[2] On another level entirely, the Russian thinker Nikolai Levashov (died June, 2011) in his book Russian History Viewed Through Distorted Mirrors  made an interesting comment concerning the attainment of a fully human status--  He says: "...the critical information content necessary for transition from the stage of reasoning animal to that of man requires the common experience of at least several generations of the whole human society. The greater the number of people who take part in the creation of this informational bank, the faster will the individual be able to transition from the stage of reasoning animal to human...."(p. 65)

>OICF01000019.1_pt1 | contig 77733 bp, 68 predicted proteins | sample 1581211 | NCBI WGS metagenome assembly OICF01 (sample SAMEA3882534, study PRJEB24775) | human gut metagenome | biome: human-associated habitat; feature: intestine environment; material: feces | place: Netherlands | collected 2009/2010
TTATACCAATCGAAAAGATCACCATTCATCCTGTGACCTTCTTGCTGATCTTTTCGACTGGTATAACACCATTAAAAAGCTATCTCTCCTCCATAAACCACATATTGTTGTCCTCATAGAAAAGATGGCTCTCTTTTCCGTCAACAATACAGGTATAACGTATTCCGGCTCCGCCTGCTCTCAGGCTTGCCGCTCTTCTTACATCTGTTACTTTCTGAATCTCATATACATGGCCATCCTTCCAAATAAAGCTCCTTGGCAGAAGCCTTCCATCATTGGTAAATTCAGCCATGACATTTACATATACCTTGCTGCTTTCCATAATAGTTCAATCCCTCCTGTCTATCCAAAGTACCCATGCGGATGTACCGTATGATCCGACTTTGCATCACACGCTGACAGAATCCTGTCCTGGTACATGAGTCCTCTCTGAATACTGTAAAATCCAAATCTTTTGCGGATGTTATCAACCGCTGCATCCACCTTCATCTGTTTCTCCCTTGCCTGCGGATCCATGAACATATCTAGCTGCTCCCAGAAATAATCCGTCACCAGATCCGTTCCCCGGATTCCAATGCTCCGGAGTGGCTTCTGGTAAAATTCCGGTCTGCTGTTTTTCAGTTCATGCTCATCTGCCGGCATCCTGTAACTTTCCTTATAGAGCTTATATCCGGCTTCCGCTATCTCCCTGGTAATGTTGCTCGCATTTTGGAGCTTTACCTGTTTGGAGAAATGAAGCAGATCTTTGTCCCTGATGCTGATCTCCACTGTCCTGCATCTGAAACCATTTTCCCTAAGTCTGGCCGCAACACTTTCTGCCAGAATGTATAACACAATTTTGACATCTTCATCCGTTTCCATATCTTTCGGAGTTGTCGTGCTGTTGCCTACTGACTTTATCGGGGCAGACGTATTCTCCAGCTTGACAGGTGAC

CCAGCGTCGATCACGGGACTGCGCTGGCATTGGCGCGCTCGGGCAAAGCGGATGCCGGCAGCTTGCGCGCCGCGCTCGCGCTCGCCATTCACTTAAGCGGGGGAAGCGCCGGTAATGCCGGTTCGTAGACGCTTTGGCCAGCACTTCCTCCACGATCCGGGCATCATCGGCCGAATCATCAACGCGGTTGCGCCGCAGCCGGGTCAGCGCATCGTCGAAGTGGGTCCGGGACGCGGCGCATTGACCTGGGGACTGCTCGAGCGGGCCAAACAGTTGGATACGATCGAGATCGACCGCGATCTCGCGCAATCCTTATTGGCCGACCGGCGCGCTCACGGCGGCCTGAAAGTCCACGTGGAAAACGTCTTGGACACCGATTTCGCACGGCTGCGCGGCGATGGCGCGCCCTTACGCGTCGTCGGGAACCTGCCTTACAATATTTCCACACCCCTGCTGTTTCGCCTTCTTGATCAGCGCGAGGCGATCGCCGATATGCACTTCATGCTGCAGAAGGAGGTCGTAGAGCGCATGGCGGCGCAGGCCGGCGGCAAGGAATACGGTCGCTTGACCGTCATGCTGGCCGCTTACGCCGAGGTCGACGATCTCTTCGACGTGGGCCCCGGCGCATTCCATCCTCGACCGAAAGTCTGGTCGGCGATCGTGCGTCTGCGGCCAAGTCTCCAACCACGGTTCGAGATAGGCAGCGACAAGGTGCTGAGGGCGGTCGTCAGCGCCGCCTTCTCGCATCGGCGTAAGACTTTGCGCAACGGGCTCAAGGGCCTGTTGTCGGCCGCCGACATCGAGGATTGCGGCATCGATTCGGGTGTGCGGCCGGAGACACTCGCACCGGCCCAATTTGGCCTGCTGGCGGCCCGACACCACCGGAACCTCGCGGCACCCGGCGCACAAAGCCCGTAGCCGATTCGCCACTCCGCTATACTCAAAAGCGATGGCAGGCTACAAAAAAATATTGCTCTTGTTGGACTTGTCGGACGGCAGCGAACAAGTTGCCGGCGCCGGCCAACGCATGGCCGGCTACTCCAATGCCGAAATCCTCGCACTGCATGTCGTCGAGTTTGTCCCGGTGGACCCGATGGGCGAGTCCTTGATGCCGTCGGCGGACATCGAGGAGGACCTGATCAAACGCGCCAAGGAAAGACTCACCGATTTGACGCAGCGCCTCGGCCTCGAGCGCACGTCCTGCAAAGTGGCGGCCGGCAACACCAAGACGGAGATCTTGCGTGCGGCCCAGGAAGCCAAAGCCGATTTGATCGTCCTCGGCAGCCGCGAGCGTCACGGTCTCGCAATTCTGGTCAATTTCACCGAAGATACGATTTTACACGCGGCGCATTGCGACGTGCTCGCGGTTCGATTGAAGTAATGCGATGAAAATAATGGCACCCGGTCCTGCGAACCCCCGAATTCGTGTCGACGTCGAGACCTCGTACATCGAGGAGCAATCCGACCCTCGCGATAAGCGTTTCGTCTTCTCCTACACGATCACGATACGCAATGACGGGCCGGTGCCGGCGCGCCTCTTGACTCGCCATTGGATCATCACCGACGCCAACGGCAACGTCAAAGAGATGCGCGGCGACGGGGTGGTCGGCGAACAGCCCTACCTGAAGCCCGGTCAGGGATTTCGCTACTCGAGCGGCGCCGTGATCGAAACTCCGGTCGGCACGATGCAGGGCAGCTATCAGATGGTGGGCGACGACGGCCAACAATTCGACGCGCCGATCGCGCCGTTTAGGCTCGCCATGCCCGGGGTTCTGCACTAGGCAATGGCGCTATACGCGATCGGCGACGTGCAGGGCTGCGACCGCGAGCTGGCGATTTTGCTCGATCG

It seems to me that the concept of the generations is enormously important. It is no accident that the dark and inhuman forces active in genetic manipulation today are threatening this foundation of our life.






  1. Thanks! Do you have a way to sing up to get blog posts via email?

    1. Sing up- well yes, I love to sing too! But I have not been very much of a faithful keeper of this blog. Perhaps you will inspire me to do better!

  2. 'Sing up'--what a felicitous mis-typing!